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WASHINGTON – The House Ways and Means Committee is expected to vote Tuesday afternoon on whether to release former President Donald Trump’s tax returns to the public, according to multiple reports.

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The committee could decide to release the records at a closed-door meeting scheduled to start at 3 p.m., The Wall Street Journal and The Washington Post reported.

The meeting comes after the Supreme Court last month allowed the committee access to six years of the former president’s tax records following a yearslong court battle for the records. The committee’s chair, Rep. Richard Neal, D-Mass., initially asked for the returns in 2019 as part of an investigation into the efficacy of the IRS’s Presidential Audit Program.

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Neal last month praised the Supreme Court’s decision.

“We knew the strength of our case, we stayed the course, followed the advice of counsel, and finally, our case has been affirmed by the highest court in the land,” he said. “This rises above politics, and the Committee will now conduct the oversight that we’ve sought for the last three and a half years.”

Attorneys for Trump had argued that the committee was seeking the tax records for purely political reasons and without any legitimate legislative interest. However, lower courts ruled that the committee had broad authority to obtain tax records.

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The committee could vote Tuesday to include the records in a report to the House, which would make the documents public, according to the Journal. The tactic is the same one used in 2014, when the then-Republican-led committee released tax information about nonprofit groups to push for the prosecution of the former head of the IRS office overseeing nonprofits, the newspaper reported.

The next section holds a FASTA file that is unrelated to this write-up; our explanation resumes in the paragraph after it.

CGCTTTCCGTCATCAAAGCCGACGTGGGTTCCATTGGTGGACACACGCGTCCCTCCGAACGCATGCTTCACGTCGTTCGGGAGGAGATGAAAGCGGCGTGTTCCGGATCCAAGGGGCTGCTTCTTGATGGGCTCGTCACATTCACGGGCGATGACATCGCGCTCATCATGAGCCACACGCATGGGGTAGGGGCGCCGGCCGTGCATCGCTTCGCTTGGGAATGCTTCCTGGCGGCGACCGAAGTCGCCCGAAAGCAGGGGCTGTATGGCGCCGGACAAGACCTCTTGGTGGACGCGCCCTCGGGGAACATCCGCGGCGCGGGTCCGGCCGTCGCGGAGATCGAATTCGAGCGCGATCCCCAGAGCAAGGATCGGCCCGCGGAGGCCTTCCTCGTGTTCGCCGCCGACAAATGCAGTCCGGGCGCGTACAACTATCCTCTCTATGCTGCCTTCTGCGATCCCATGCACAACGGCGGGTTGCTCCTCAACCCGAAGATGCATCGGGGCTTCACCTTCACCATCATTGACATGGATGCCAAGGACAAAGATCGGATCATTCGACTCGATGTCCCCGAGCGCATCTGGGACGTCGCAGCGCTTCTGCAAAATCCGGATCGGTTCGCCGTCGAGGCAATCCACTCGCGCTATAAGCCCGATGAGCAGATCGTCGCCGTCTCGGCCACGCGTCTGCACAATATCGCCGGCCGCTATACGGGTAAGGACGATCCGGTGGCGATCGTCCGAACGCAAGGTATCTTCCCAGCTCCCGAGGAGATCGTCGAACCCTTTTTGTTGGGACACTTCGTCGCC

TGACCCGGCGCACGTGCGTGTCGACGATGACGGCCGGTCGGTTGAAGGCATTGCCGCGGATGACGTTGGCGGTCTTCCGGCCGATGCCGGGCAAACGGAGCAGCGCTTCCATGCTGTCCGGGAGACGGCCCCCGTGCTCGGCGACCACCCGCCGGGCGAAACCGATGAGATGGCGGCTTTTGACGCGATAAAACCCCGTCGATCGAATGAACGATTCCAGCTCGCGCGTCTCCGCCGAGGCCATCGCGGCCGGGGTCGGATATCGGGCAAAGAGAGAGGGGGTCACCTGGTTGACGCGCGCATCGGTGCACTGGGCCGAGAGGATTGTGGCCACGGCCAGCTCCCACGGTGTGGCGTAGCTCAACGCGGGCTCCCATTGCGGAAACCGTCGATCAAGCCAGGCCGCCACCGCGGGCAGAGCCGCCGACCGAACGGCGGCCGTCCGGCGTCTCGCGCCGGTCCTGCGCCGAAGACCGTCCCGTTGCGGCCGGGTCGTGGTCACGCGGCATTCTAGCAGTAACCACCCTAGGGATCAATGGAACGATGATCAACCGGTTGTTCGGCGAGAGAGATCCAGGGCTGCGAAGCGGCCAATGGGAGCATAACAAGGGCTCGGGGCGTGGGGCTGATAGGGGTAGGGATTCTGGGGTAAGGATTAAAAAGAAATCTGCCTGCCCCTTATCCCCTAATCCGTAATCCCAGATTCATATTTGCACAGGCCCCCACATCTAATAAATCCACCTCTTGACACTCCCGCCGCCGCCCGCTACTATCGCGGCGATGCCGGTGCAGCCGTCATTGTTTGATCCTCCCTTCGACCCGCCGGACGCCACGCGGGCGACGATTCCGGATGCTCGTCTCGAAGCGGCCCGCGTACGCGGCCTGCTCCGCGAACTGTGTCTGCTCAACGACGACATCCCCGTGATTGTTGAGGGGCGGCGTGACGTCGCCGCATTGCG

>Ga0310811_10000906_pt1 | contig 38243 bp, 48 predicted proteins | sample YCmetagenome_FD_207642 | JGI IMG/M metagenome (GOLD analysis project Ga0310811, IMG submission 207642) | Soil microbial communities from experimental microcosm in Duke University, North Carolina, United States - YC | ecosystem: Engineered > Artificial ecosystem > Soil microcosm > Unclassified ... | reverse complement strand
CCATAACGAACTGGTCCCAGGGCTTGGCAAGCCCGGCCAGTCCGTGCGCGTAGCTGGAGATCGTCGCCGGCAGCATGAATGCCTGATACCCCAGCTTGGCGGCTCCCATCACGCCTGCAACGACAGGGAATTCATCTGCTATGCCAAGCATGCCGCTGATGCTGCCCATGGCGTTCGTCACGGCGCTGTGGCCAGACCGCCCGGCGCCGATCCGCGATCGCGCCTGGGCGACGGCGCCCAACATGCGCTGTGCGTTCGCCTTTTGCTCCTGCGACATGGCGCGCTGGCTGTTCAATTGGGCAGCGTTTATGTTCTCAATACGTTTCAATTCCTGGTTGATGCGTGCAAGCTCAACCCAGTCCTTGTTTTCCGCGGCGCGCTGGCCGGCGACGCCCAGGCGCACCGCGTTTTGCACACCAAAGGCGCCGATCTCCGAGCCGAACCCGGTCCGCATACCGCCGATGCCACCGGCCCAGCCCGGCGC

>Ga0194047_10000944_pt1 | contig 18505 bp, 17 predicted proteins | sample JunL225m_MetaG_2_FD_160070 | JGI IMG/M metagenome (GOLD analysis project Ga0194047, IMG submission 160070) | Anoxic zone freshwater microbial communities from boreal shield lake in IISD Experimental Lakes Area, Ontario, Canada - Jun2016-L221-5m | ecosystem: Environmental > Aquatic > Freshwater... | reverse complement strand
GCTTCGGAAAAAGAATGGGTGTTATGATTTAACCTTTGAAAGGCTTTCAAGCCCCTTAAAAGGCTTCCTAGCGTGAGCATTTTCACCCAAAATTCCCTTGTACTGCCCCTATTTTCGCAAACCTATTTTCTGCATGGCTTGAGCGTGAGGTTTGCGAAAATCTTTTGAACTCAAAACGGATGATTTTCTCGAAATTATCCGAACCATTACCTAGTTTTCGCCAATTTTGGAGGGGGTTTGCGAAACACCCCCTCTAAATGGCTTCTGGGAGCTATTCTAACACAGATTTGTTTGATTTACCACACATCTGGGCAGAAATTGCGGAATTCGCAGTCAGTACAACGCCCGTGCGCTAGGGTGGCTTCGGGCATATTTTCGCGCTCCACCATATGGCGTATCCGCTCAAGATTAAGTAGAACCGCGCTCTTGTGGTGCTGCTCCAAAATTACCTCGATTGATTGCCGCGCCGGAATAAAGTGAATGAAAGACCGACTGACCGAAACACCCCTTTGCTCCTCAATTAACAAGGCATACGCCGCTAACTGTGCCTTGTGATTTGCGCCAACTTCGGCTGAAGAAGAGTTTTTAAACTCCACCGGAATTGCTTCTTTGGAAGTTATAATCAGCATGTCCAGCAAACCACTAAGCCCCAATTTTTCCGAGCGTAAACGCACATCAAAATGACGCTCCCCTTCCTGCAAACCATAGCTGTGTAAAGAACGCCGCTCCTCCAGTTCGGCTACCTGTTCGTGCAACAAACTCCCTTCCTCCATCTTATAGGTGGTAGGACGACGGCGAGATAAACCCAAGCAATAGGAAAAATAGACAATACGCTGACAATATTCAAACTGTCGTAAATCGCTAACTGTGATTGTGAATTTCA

The top Republican on the House Ways and Means Committee, Rep. Kevin Brady of Texas, on Saturday cautioned that releasing Trump’s tax records “jeopardizes the privacy of every American.”

“Going forward, partisans in Congress have nearly unlimited power to target political enemies by obtaining and making public their private tax returns to embarrass and destroy them,” he said. “This is not limited to public officials, but can target private citizens, business and labor leaders, and Supreme Court justices.”

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He urged Democrats to vote against releasing the records.

Trump broke a 40-year tradition when he declined to release his tax returns during the 2016 presidential election. He has consistently resisted efforts to make the records public, claiming while he was in office that he was under audit by the IRS and barred from releasing his tax returns.

The IRS has said that being under audit does not restrict a person from releasing their tax records.

In 2020, The New York Times reported that Trump paid $750 in federal income tax in 2016 and 2017. The newspaper reported that between 2005 and 2020, the former president paid no income taxes because he reported losing far more money than he had made.

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In a post Sunday on social media, the former president reiterated claims that releasing his tax records would be against the law.

“You can’t learn much from tax returns, but it is illegal to release them if they are not yours!” he wrote.